Trackpads on Windows laptops are still unreliable. Some are great, supporting easy multi-touch gestures and feeling as smooth and responsive as Apple's MacBook trackpads. Others are cramped, finicky, and frustrating. Some of those faults lie with the hardware, and some lie with Windows. The latter, at least, is something Microsoft plans on addressing.
As The Verge picked up on, Microsoft spent some time at BUILD 2013 talking about how it plans to improve touchpad integration in Windows 8.1. A big part of that comes from a new API for Direct Manipulation and better support for gestures and multi-touch.
The hour-long presentation from Microsoft, available on MSDN, repeatedly touches on smooth movement via touch controls, and that with Direct Manipulation, app developers can make panning and zooming that sticks to the user's finger and works just like Microsoft's panning and zooming in Internet Explorer.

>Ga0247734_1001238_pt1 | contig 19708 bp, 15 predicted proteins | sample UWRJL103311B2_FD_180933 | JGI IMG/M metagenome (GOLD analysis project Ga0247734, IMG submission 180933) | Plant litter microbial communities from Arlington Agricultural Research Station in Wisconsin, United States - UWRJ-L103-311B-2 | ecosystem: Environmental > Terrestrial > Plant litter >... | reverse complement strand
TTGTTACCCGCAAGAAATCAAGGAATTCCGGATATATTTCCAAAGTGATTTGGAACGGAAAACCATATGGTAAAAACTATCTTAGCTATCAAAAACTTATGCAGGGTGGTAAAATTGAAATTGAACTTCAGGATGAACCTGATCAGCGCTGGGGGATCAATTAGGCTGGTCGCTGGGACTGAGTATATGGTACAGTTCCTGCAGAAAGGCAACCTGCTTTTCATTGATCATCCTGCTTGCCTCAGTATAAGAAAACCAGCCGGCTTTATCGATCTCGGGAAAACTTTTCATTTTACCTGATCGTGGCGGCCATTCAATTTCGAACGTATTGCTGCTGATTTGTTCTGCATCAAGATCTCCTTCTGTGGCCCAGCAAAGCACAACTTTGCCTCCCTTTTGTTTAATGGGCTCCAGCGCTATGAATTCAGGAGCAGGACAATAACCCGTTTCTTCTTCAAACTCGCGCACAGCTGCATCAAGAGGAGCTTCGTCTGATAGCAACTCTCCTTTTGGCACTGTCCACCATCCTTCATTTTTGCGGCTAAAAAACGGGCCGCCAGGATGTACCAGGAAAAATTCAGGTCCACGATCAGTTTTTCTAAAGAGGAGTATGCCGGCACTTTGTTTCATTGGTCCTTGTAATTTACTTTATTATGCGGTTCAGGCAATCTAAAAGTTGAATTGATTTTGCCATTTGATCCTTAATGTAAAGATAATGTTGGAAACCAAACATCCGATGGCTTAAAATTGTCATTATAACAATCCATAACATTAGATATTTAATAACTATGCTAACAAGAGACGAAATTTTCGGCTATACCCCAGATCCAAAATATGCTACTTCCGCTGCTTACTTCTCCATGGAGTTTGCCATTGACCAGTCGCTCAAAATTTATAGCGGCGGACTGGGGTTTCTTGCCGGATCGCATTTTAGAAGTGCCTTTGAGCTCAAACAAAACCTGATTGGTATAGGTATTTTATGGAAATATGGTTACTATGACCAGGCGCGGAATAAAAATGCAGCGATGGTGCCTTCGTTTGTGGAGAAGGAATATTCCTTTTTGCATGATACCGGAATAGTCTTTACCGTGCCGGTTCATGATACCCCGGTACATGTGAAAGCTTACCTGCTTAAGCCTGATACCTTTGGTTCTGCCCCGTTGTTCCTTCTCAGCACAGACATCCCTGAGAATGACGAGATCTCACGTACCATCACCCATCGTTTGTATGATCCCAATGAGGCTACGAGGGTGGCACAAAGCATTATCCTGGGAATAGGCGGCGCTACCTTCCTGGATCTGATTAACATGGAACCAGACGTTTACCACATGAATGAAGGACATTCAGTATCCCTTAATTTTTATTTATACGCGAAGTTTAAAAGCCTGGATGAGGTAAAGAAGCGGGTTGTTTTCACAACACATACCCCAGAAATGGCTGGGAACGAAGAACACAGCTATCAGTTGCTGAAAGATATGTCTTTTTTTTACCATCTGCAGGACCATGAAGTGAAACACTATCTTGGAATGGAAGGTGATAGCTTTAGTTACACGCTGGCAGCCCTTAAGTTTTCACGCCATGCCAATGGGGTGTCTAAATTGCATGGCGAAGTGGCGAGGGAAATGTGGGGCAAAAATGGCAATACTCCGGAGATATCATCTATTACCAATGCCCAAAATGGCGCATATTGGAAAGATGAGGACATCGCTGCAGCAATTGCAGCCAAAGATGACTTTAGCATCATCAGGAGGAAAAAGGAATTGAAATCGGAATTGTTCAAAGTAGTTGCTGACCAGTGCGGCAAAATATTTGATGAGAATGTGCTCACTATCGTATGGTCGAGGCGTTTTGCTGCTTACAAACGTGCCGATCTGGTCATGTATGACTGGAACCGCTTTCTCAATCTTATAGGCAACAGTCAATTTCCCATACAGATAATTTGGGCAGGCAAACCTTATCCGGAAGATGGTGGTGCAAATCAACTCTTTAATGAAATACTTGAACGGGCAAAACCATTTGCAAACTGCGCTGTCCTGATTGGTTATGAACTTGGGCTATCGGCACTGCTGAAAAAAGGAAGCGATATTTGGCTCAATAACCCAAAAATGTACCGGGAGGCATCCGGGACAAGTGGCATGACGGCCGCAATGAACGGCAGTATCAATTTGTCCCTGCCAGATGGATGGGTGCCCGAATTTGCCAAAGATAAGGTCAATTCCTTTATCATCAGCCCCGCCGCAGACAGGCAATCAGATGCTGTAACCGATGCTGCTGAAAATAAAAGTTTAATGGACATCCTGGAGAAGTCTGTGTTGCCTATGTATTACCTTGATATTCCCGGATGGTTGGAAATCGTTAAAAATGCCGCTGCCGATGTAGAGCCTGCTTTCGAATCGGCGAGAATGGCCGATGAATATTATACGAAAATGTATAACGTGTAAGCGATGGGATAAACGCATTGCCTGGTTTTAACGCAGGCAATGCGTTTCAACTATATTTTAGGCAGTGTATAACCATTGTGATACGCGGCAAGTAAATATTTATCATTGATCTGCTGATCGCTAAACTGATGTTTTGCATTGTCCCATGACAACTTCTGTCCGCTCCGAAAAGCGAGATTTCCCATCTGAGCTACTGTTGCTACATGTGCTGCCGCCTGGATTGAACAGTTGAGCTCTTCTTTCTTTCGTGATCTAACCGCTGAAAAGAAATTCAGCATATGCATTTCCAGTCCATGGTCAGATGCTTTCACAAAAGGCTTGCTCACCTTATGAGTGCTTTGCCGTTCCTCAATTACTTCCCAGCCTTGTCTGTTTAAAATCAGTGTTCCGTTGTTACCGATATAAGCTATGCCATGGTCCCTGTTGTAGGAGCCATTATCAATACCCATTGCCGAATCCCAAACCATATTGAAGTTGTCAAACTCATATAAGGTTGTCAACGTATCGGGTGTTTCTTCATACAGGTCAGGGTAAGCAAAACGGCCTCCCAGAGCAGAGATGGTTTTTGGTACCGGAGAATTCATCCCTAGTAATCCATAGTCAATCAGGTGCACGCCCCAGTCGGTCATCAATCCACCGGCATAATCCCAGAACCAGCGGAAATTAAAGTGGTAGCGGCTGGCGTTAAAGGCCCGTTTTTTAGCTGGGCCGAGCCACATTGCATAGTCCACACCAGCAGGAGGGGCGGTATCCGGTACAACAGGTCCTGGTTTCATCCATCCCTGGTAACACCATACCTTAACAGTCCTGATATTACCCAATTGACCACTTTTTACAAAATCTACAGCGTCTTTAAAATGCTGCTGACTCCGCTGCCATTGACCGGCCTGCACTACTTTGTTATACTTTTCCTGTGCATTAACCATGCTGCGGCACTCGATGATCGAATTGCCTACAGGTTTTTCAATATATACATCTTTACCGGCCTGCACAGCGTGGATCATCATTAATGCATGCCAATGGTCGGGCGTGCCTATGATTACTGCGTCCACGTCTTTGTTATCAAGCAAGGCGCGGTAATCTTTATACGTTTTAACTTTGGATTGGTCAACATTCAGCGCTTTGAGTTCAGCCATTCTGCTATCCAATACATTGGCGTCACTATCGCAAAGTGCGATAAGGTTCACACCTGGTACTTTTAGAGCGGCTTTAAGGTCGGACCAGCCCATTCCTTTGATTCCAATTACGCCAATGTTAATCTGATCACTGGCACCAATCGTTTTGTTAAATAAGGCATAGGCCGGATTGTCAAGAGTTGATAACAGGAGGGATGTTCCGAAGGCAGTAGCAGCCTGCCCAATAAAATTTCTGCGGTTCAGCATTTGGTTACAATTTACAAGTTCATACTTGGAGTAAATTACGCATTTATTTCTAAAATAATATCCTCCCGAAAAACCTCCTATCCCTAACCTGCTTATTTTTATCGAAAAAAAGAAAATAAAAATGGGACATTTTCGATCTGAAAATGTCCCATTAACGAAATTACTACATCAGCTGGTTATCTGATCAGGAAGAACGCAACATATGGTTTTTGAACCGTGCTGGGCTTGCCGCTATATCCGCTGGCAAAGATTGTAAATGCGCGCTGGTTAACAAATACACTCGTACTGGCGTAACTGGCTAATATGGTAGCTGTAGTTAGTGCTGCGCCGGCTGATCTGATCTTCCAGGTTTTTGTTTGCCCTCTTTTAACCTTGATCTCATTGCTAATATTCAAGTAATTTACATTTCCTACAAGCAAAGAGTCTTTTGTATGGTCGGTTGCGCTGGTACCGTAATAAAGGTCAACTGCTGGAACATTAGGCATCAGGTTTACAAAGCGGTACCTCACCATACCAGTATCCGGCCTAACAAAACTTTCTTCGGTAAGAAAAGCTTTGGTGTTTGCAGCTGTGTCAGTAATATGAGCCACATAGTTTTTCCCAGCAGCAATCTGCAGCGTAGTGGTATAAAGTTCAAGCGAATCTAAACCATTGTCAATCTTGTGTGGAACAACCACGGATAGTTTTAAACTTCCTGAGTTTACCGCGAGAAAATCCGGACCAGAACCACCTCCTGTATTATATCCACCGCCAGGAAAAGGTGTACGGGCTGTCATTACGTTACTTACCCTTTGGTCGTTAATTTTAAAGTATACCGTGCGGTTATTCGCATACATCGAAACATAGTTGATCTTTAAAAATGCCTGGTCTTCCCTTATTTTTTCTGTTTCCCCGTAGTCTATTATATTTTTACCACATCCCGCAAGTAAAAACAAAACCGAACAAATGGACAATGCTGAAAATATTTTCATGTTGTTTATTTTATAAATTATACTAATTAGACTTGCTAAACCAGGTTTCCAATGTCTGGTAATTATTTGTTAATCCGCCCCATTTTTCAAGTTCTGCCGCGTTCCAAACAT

It's all good news, but a pretty dry presentation if you're not a developer looking for new APIs. In the last 10 minutes, however, Microsoft shows off a new prototype precision touchpad co-engineered with Intel. One new feature: accidental activation prevention, so that brushing your thumb or palm over the touchpad won't send the mouse skittering across the screen.
The high precision touchpad has gesture support built in, including edge gestures. The bad news here, of course, is that laptop makers will have to use that touchpad--and given the typical lack of consistency in Windows laptops, that's unlikely. With Intel's involvement, though, there's at least a decent chance Ultrabooks arriving later this year will show up with more precise and flexible touchpads.